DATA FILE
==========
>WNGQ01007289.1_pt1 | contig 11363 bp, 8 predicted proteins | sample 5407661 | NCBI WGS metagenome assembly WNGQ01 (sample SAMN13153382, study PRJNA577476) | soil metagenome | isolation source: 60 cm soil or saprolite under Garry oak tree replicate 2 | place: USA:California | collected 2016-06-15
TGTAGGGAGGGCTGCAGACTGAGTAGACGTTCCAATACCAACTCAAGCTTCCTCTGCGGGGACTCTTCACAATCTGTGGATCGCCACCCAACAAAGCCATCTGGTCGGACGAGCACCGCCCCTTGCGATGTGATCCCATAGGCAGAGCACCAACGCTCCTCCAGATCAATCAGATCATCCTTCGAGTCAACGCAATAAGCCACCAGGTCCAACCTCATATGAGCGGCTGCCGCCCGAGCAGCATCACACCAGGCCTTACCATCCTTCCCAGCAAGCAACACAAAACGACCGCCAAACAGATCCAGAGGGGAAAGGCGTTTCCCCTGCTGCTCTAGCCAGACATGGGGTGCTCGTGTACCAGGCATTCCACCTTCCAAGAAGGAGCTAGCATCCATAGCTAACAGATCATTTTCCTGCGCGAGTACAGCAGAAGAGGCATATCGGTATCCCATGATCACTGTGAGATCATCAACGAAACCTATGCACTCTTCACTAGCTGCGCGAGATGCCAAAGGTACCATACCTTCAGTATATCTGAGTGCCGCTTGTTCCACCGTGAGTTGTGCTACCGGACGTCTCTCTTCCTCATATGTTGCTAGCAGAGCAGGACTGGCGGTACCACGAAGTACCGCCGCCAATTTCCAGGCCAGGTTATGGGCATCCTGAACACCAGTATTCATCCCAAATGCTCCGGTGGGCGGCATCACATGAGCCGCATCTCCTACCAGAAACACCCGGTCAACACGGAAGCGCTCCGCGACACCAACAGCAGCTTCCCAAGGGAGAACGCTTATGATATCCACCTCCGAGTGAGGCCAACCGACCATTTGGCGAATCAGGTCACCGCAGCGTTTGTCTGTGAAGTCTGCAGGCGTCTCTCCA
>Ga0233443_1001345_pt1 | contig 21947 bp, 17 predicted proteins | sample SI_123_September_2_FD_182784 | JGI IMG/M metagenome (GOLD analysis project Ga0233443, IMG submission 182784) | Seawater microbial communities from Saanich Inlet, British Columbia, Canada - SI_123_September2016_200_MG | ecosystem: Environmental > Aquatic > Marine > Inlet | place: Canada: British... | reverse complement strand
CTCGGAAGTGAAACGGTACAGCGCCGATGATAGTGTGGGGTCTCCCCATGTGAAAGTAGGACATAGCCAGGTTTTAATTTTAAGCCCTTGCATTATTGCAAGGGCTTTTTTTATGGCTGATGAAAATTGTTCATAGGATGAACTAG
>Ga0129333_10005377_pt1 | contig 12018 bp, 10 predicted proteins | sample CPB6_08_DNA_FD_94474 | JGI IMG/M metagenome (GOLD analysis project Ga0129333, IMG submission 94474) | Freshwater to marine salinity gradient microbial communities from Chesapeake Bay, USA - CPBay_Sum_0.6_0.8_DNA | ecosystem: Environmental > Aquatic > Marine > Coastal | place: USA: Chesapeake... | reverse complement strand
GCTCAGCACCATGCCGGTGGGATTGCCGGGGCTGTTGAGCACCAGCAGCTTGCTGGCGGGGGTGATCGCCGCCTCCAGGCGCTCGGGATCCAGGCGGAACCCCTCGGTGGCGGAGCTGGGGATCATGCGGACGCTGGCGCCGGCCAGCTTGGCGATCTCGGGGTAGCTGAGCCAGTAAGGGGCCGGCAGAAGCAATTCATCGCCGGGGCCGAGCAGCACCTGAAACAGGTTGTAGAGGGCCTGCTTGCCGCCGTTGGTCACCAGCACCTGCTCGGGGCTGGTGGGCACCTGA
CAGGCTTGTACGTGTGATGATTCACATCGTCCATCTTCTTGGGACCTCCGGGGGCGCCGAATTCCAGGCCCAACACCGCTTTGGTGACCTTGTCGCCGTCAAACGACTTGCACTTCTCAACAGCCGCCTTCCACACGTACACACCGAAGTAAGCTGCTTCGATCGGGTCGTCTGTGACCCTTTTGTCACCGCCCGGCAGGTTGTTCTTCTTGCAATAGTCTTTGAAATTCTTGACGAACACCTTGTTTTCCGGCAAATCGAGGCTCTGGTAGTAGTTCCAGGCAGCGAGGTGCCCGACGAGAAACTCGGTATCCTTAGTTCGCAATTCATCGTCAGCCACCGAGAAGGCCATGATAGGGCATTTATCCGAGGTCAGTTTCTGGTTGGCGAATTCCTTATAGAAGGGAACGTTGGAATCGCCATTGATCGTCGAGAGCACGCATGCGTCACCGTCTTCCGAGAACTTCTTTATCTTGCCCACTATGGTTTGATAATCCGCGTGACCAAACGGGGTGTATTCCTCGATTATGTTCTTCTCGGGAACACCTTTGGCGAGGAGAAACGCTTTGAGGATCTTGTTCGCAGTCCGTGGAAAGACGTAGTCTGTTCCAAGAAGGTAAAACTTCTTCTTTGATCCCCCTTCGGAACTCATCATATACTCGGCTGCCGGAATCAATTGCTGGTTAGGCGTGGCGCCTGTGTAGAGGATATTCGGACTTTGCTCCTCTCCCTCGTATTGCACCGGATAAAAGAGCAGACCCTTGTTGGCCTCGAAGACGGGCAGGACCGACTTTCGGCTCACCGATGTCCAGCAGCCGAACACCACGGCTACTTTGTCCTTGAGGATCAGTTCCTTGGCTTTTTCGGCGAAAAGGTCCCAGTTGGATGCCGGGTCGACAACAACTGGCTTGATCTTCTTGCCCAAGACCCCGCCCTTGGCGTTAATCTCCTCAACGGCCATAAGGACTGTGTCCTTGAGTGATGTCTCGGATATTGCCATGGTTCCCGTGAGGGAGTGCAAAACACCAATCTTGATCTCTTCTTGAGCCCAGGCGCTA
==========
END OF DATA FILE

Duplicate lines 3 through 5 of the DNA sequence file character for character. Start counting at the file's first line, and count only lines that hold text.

>Ga0233443_1001345_pt1 | contig 21947 bp, 17 predicted proteins | sample SI_123_September_2_FD_182784 | JGI IMG/M metagenome (GOLD analysis project Ga0233443, IMG submission 182784) | Seawater microbial communities from Saanich Inlet, British Columbia, Canada - SI_123_September2016_200_MG | ecosystem: Environmental > Aquatic > Marine > Inlet | place: Canada: British... | reverse complement strand
CTCGGAAGTGAAACGGTACAGCGCCGATGATAGTGTGGGGTCTCCCCATGTGAAAGTAGGACATAGCCAGGTTTTAATTTTAAGCCCTTGCATTATTGCAAGGGCTTTTTTTATGGCTGATGAAAATTGTTCATAGGATGAACTAG
>Ga0129333_10005377_pt1 | contig 12018 bp, 10 predicted proteins | sample CPB6_08_DNA_FD_94474 | JGI IMG/M metagenome (GOLD analysis project Ga0129333, IMG submission 94474) | Freshwater to marine salinity gradient microbial communities from Chesapeake Bay, USA - CPBay_Sum_0.6_0.8_DNA | ecosystem: Environmental > Aquatic > Marine > Coastal | place: USA: Chesapeake... | reverse complement strand